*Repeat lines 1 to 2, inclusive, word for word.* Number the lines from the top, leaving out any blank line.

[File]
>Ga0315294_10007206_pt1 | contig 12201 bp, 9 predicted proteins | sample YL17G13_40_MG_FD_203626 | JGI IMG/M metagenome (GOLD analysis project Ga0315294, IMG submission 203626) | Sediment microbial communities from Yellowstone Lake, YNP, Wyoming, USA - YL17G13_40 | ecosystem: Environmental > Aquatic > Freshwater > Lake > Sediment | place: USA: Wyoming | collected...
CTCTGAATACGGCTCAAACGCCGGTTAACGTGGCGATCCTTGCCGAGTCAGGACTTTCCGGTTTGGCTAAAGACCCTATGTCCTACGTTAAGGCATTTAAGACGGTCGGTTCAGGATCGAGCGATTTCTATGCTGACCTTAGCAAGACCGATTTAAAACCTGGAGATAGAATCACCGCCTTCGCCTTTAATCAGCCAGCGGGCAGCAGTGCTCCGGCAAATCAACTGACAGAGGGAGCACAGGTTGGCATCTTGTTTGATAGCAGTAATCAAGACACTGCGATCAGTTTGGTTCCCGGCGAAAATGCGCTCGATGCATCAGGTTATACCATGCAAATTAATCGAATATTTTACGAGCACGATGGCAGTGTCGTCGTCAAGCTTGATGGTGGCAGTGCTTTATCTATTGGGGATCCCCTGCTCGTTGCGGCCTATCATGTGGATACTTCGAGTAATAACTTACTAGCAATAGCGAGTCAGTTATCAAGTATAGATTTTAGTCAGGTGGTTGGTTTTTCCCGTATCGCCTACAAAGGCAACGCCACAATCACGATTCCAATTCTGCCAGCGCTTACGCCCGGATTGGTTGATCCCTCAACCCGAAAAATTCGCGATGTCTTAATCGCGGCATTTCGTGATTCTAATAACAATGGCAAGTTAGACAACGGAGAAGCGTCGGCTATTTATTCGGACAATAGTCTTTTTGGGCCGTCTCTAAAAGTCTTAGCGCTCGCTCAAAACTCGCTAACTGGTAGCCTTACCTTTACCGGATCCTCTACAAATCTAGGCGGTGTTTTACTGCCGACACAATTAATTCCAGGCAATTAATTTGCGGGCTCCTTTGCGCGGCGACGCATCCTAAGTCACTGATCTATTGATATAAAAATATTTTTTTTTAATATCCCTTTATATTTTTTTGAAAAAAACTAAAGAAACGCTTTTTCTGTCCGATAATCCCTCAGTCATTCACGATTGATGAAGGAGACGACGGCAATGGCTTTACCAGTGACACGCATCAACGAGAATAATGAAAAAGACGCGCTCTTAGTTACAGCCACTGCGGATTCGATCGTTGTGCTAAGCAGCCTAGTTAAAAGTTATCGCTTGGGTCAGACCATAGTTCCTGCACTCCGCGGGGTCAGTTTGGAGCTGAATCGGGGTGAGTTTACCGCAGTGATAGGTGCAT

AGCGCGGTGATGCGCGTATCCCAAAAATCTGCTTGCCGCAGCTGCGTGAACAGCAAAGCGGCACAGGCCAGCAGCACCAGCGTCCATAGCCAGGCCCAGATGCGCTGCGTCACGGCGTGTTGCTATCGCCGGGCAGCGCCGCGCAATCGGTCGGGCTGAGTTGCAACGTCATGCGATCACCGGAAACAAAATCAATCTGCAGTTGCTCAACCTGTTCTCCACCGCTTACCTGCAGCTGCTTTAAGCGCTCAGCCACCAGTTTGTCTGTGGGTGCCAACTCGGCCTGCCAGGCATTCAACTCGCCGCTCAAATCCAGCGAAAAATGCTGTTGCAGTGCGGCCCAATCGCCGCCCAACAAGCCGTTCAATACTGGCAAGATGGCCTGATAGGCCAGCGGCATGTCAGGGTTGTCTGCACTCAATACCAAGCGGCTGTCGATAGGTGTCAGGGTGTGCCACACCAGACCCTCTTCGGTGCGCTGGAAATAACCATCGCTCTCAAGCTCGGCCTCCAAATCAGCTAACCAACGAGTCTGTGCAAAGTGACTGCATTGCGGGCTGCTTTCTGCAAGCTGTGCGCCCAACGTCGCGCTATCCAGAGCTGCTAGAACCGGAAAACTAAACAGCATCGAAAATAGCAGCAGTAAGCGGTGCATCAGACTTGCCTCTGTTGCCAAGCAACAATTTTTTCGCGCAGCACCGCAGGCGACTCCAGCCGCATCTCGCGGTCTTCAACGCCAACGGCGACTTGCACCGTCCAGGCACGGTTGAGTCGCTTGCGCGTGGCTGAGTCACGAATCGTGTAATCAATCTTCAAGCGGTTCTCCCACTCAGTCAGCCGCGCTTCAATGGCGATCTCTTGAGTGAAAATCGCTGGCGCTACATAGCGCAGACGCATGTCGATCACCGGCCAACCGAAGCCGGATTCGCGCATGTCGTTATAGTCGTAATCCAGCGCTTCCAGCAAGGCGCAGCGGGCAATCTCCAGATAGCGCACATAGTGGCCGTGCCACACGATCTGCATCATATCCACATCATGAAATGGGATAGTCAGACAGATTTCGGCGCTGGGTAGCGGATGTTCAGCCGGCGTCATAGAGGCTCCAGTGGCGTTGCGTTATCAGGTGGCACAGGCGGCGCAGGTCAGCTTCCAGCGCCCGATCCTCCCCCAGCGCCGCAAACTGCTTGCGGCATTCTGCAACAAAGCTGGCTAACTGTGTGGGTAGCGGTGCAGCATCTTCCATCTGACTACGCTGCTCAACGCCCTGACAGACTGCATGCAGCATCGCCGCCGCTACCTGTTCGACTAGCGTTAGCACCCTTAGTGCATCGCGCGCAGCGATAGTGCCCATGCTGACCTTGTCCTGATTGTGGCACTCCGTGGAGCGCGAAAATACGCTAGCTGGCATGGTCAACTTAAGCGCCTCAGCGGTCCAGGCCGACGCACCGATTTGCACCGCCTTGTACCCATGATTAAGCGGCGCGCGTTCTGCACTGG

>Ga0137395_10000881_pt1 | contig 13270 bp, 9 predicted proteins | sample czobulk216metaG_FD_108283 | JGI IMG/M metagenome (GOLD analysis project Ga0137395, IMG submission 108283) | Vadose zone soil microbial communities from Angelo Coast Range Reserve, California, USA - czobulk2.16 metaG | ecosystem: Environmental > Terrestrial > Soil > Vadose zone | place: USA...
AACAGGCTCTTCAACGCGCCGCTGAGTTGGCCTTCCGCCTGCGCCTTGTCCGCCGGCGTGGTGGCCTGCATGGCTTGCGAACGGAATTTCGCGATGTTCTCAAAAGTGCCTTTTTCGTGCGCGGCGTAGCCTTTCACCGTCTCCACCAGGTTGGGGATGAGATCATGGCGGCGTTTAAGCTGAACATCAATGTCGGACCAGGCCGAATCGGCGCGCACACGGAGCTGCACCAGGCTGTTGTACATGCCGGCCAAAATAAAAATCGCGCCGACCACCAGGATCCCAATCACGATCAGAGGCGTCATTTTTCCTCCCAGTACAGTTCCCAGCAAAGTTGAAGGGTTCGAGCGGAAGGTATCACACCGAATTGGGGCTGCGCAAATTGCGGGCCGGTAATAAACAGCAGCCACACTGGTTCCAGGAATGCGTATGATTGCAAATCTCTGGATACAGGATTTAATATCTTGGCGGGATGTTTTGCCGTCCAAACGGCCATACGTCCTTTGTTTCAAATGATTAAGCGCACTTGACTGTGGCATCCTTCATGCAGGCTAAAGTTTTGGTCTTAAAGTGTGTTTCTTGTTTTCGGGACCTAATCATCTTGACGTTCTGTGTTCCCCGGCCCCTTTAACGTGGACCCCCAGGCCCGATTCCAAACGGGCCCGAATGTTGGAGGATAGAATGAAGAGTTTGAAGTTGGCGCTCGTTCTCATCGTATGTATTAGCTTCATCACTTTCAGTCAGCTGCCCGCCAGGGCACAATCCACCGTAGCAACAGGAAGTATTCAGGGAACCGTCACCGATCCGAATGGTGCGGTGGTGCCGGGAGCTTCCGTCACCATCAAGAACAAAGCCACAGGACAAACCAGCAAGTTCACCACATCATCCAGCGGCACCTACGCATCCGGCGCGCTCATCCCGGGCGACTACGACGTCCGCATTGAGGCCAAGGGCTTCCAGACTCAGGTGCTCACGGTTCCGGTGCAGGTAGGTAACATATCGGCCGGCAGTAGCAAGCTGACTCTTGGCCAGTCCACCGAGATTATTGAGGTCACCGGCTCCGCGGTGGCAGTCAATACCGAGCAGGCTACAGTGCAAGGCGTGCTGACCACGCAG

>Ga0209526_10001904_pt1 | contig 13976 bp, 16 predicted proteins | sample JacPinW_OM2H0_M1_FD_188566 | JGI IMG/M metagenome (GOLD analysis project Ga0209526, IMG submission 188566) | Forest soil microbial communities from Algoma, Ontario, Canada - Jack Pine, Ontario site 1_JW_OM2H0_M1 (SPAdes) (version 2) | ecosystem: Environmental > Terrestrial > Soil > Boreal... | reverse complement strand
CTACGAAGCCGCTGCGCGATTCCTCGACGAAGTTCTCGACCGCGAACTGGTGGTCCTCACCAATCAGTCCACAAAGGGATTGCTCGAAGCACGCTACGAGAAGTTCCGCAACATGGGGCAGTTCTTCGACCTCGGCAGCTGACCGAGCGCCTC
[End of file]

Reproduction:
>Ga0315294_10007206_pt1 | contig 12201 bp, 9 predicted proteins | sample YL17G13_40_MG_FD_203626 | JGI IMG/M metagenome (GOLD analysis project Ga0315294, IMG submission 203626) | Sediment microbial communities from Yellowstone Lake, YNP, Wyoming, USA - YL17G13_40 | ecosystem: Environmental > Aquatic > Freshwater > Lake > Sediment | place: USA: Wyoming | collected...
CTCTGAATACGGCTCAAACGCCGGTTAACGTGGCGATCCTTGCCGAGTCAGGACTTTCCGGTTTGGCTAAAGACCCTATGTCCTACGTTAAGGCATTTAAGACGGTCGGTTCAGGATCGAGCGATTTCTATGCTGACCTTAGCAAGACCGATTTAAAACCTGGAGATAGAATCACCGCCTTCGCCTTTAATCAGCCAGCGGGCAGCAGTGCTCCGGCAAATCAACTGACAGAGGGAGCACAGGTTGGCATCTTGTTTGATAGCAGTAATCAAGACACTGCGATCAGTTTGGTTCCCGGCGAAAATGCGCTCGATGCATCAGGTTATACCATGCAAATTAATCGAATATTTTACGAGCACGATGGCAGTGTCGTCGTCAAGCTTGATGGTGGCAGTGCTTTATCTATTGGGGATCCCCTGCTCGTTGCGGCCTATCATGTGGATACTTCGAGTAATAACTTACTAGCAATAGCGAGTCAGTTATCAAGTATAGATTTTAGTCAGGTGGTTGGTTTTTCCCGTATCGCCTACAAAGGCAACGCCACAATCACGATTCCAATTCTGCCAGCGCTTACGCCCGGATTGGTTGATCCCTCAACCCGAAAAATTCGCGATGTCTTAATCGCGGCATTTCGTGATTCTAATAACAATGGCAAGTTAGACAACGGAGAAGCGTCGGCTATTTATTCGGACAATAGTCTTTTTGGGCCGTCTCTAAAAGTCTTAGCGCTCGCTCAAAACTCGCTAACTGGTAGCCTTACCTTTACCGGATCCTCTACAAATCTAGGCGGTGTTTTACTGCCGACACAATTAATTCCAGGCAATTAATTTGCGGGCTCCTTTGCGCGGCGACGCATCCTAAGTCACTGATCTATTGATATAAAAATATTTTTTTTTAATATCCCTTTATATTTTTTTGAAAAAAACTAAAGAAACGCTTTTTCTGTCCGATAATCCCTCAGTCATTCACGATTGATGAAGGAGACGACGGCAATGGCTTTACCAGTGACACGCATCAACGAGAATAATGAAAAAGACGCGCTCTTAGTTACAGCCACTGCGGATTCGATCGTTGTGCTAAGCAGCCTAGTTAAAAGTTATCGCTTGGGTCAGACCATAGTTCCTGCACTCCGCGGGGTCAGTTTGGAGCTGAATCGGGGTGAGTTTACCGCAGTGATAGGTGCAT